Local resident groups yesterday (27 September) met to demand action from the police and Lambeth council over anti-social behaviour in Brixton that many believe is as bad as it has ever been.
They also heard that local police are 20 officers short.
“Drug taking, drug dealing, and anti-social behaviour, including public defecation on residents’ doorsteps, is totally out of control, with kids forced to confront drug users on their own doorsteps after school,” the organisers of the meeting said.
More than 50 “angry and exhausted” residents packed into Papa’s Park hall to confront police and councillors about the increasing and alarming incidence of crime and anti-social behaviour (ASB).
They were a broad mix of local residents’ associations, youth clubs, local businesses and more, and have called themselves Action on ASB!
They say their mission is to get the police and council to pay attention to growing concern about increasing lawlessness in Brixton, which also includes an increase in shoplifting.
Listening to their concerns were Lambeth Metropolitan police superintendent Gabriel Cameron and colleagues, and representatives of Lambeth council including Cllr Mahamed Hashi, council cabinet member for safer communities, and Nigel Lambert, the councii’s assistant director of public protection. Michael Smith, operations manager for the Brixton Business Improvement District (BID) was also there.
Residents expressed dismay at the apparent lack of action being taken on increasing crime in the Brixton area, and told of several incidents of great concern.
One resident said his 11-year-old daughter came home from school last week and had to ask three men who were taking crack on her home doorway to move so she could go inside.
Residents of Brixton Terrace, next to the police station, shared photographs of faeces-covered doorsteps where addicts smoke crack in broad daylight.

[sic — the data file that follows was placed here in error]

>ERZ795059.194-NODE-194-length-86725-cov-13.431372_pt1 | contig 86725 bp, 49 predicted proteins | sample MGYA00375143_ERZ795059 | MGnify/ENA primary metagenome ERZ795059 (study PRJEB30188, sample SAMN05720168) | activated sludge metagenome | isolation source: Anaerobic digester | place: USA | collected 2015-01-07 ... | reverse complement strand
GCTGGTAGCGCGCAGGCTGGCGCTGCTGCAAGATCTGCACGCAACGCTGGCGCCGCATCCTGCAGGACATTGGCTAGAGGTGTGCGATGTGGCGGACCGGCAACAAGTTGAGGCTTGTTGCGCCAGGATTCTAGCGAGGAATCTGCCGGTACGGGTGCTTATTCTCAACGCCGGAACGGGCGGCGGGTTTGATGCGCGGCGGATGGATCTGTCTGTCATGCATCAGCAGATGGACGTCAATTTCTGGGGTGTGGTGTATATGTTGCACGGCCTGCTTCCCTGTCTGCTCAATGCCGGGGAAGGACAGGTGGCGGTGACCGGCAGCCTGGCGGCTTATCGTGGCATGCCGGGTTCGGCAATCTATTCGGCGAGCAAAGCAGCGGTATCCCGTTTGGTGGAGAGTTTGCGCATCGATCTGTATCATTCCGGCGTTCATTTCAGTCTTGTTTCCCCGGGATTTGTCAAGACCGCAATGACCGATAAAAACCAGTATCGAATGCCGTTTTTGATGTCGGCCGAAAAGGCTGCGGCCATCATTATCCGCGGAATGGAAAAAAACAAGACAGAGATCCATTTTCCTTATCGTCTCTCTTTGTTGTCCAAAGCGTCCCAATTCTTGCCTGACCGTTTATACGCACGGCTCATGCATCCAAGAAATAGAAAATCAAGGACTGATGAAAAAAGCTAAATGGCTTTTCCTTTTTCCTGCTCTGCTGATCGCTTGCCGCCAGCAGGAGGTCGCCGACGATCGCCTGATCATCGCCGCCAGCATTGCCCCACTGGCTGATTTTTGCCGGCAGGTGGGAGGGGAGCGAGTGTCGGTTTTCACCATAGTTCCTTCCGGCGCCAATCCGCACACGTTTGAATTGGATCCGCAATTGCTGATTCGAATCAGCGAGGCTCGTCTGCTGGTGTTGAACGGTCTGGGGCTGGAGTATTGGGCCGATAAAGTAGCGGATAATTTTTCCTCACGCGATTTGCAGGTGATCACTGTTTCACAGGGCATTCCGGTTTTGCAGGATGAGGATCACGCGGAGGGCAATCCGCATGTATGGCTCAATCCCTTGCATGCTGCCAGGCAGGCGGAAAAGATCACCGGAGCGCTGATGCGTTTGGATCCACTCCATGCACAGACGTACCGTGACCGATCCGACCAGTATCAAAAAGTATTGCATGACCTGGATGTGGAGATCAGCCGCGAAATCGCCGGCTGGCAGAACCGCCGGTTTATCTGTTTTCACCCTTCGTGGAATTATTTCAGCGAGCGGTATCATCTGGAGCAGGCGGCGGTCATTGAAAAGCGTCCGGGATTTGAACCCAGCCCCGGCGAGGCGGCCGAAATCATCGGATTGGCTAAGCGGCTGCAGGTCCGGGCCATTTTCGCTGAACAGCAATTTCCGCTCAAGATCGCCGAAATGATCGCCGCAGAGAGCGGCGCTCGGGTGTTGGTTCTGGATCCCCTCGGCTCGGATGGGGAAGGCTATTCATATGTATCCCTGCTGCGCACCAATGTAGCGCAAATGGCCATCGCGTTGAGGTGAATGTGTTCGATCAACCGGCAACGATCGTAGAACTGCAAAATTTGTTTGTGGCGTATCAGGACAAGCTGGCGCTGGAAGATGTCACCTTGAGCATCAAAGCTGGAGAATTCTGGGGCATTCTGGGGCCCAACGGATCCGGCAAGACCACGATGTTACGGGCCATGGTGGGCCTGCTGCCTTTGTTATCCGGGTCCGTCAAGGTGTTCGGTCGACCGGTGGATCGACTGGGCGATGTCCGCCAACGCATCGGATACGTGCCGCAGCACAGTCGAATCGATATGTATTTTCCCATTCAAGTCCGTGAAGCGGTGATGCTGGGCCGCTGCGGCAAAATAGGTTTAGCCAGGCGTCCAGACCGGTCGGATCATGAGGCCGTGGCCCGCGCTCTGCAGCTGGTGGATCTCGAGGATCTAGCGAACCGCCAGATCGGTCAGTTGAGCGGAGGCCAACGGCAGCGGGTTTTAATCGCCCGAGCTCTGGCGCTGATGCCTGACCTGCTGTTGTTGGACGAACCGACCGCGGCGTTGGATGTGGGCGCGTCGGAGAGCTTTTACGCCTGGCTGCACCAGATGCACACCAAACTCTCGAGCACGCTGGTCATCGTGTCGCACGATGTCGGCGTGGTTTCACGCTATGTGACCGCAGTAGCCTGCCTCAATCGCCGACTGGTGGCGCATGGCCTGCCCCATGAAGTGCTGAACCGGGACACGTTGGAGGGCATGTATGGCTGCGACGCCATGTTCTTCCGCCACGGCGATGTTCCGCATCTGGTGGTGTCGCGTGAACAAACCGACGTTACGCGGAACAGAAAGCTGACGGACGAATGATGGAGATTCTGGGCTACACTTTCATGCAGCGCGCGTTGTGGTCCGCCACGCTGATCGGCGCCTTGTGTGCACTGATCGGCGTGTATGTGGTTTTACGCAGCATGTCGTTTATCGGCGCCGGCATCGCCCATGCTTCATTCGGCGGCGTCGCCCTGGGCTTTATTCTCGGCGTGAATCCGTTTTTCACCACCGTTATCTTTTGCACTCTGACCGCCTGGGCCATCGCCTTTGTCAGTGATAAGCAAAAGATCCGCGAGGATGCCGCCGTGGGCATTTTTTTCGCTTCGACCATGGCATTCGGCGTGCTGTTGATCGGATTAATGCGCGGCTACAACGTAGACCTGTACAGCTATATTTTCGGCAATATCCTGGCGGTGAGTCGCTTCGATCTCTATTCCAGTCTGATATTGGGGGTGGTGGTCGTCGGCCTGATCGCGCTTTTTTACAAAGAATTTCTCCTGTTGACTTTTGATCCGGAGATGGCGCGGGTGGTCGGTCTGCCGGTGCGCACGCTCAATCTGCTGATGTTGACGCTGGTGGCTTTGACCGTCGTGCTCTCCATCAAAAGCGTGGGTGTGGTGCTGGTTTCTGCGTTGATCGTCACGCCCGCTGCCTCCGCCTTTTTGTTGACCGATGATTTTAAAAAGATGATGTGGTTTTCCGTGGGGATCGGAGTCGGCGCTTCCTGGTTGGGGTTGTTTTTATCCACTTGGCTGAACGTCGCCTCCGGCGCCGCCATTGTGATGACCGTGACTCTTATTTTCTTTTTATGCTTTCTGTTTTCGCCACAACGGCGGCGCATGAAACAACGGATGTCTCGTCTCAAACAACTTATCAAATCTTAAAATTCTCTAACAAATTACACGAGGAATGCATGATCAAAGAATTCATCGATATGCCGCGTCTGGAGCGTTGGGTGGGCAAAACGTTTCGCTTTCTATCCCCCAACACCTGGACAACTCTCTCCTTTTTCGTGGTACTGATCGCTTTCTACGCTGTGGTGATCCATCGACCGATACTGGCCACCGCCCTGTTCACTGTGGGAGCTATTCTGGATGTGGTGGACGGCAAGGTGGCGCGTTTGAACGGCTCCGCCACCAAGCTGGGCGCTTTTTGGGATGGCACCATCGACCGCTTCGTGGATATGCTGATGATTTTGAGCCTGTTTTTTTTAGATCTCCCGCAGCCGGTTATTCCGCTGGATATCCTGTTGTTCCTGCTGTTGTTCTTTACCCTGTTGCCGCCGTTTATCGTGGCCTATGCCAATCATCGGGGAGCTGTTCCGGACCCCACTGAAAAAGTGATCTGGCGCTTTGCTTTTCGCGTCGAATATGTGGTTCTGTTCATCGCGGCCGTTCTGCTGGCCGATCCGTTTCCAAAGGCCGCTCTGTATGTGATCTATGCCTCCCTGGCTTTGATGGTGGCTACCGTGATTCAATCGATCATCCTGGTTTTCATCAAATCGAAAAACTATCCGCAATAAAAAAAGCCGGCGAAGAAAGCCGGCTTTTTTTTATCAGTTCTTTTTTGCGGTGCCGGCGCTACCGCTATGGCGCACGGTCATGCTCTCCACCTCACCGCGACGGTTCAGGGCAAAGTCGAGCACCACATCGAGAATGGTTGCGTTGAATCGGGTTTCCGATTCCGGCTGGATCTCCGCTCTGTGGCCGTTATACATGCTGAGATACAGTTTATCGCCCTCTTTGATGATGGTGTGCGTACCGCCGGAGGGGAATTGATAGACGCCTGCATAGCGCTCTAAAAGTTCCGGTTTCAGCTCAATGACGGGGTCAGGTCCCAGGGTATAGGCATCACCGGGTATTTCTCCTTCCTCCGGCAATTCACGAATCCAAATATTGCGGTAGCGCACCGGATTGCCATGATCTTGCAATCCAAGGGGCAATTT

The meeting heard that British Transport Police are funding private security guards around the station, and that Brixton businesses are funding private security guards for the town centre.
Residents of Rushcroft Road told of their hard times with drug users, and of dealers congregating nearby outside the Ritzy cinema and in Windrush Square, making it impossible for them to feel safe in their own street.
One local community representative implored the police. the council and local residents to work together to ensure a grass roots approach – ensuring young people have access to sports and support to avoid falling into criminal activity.
Other residents called for genuine community engagement and a seat at the table in building strategies for tackling crime and ASB.
The mood was one of anger, frustration and exhaustion, organisers said.
One speaker said: “It’s worse than before the Brixton riots. Something has to be done.”
Another said community efforts over the last 30 years were now “tumbling down”.
Clir Hashi agreed that levels of ASB are the worst he has ever seen. He apologised on behalf of the council and promised better community engagement in the future
It was revealed during the meeting that the local police force currently has 20 open positions for officers. Superintendent Cameron outlined how he planned to resource his team and to ensure greater policing levels.
Action on ASB! said its members would ramp up the momentum and intensity of their campaign until improvements are made and meaningful action is taken, holding the Metropolitan Police and Lambeth council to account.
To keep up to date with the campaign, to learn more or to get involved, contact the organisers at AOASB@outlook.com